Preaching for Leadership Impact

Description

Leadership impact happens when we couple our passion and preaching for the powerful purposes of God.

We all know (or should) that the goal of preaching is life change. We want to be conformed to the image of Christ (Romans 8:29). We want disciples to be made and, thus, fulfill the Great Commission (Matthew 28:19-20). Preaching is about life change. But, I also believe preaching is one of the most powerful tools of leadership. Pastors who utilize their preaching opportunities as a leadership instrument will increase the fruitfulness of their ministry.

My friend, Ray Johnston of Bayside Church in Sacramento, says that ordinary people become extraordinary communicators when they are fired with conviction—which then translates into passion—which then translates into impact. Leadership impact happens when we couple our leadership passion and preaching for the powerful purposes of God among our people. John Maxwell says one way to determine your passion is to ask, “What makes you cry? What makes you sing?  What makes you dance?” Answering those questions will draw you closer to the passion that God has placed within you.

Every leader has a vision from God for the future that is compelling for his people.  Habakuk 2:2 tells us to “write the vision and make it plain."  Preachers who preach for leadership impact recognize the opportunity to cast vision whenever they speak from the pulpit. Many of us who preach find it far easier to simply explain the text and apply it to the individual lives of our hearers from a pastoral perspective.  While this is noble, it is insufficient. When a pastor stands before his people, there is an opportunity to fulfill the Old Testament roles of prophet, priest, and king. The leadership role is a prophetic and kingly assignment that the preacher can best fulfill by intentionally asking the tough questions of himself and of the Biblical text.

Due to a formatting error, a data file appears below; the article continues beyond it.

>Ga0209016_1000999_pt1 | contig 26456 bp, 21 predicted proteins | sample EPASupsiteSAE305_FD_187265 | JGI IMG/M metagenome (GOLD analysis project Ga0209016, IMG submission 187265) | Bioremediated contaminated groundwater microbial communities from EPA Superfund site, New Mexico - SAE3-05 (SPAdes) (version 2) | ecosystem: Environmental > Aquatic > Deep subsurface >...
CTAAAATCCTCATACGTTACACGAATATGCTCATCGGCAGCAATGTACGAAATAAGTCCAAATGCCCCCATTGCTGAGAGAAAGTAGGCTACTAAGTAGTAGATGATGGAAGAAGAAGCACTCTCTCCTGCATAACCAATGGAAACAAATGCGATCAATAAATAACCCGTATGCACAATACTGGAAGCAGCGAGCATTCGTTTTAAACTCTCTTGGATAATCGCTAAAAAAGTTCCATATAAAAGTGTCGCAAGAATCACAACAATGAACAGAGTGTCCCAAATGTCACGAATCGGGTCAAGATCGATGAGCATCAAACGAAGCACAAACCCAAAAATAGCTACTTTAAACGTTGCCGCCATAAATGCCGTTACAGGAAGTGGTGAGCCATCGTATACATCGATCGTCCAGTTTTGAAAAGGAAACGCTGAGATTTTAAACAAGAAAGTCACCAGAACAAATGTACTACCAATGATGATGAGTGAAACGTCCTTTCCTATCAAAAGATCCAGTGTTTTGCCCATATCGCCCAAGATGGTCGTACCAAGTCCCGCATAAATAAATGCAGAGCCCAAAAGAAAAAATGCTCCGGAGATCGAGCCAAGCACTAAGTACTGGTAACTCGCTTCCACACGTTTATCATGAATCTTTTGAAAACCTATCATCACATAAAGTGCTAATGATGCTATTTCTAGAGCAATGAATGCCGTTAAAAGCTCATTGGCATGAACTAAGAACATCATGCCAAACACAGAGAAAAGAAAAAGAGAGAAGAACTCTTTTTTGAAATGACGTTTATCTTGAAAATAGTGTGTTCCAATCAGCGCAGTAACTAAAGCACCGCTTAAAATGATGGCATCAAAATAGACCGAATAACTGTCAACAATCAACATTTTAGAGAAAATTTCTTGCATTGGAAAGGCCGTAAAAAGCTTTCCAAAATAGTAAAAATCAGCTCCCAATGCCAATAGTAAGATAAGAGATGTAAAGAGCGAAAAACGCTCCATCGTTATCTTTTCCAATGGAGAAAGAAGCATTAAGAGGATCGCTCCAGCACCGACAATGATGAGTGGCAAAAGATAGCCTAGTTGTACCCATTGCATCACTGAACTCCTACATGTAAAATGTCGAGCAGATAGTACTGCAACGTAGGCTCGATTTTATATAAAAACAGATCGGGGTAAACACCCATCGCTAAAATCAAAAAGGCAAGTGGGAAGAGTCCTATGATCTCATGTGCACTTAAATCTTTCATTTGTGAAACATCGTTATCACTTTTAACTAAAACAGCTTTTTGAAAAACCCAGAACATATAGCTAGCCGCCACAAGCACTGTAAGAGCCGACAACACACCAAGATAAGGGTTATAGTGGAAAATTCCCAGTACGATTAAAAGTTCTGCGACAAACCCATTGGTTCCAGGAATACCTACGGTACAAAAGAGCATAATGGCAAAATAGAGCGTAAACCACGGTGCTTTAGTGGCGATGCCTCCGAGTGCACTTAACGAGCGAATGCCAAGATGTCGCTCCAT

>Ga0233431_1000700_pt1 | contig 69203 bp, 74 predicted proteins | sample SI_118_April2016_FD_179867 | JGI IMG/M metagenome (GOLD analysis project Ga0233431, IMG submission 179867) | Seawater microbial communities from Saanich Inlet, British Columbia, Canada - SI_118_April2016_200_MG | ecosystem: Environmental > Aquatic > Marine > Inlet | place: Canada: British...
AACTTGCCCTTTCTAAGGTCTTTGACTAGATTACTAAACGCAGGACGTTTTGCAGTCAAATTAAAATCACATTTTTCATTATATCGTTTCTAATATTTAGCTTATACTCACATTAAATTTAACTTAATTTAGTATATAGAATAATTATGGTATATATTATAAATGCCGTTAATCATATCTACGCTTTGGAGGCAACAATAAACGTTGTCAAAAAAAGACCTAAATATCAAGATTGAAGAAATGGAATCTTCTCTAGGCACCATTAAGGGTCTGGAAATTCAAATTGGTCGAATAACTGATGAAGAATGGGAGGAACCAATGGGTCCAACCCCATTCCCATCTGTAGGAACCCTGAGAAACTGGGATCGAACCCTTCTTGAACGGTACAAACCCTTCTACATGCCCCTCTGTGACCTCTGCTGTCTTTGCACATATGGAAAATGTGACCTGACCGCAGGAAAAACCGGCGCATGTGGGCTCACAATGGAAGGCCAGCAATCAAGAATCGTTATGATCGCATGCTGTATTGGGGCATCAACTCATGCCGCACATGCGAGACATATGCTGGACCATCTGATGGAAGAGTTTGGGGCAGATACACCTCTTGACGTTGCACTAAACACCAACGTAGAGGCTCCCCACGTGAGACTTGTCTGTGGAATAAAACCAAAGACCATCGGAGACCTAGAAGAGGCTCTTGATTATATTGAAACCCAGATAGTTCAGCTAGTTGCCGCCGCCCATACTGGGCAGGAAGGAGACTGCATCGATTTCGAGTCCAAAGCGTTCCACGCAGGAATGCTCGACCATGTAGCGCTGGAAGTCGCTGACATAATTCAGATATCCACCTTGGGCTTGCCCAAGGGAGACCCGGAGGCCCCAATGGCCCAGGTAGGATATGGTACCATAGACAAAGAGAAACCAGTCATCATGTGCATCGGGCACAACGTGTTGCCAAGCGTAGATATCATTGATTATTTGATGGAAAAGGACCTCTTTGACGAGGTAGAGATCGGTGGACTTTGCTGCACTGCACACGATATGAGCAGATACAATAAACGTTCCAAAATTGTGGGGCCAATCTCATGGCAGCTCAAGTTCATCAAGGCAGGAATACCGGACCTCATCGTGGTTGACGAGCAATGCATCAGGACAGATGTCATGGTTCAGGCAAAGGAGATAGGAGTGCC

Leaders automatically are question-askers—and the questions they ask of the Biblical text relate to their roles as leaders of the people of God. Here are some basic questions (I think I first got a version of these from Dan Reiland) that leaders believe the text asks of them and the contrast between the purely pastoral questions. These are admittedly quite broad, but they hint at the key differences

Pastoral Questions                                          Leadership Questions

What does it say?                                            What does it mean?

What does it mean to me?                             What does it mean to us?

What should I do?                                            What changes should we make?

How does this speak to my present?            How does this speak to our future?

Kingdom impact increases in our ministry when we recognize that we are preaching BOTH to the individual and to the congregation. Both are needed, and the effective preacher is both aware of the opportunity and the privilege to address both needs.

Ephesians 4:29 tells us that we should “speak only what is helpful for building others up according to their needs, that it may benefit those who listen”.  As leaders who preach, we are to use the pulpit as a faithful tool for declaring God’s will for individuals AND building up the local body of believers that we lead.  Preachers who communicate with excellence are preachers who exercise leadership in and through the pulpit on a regular basis.

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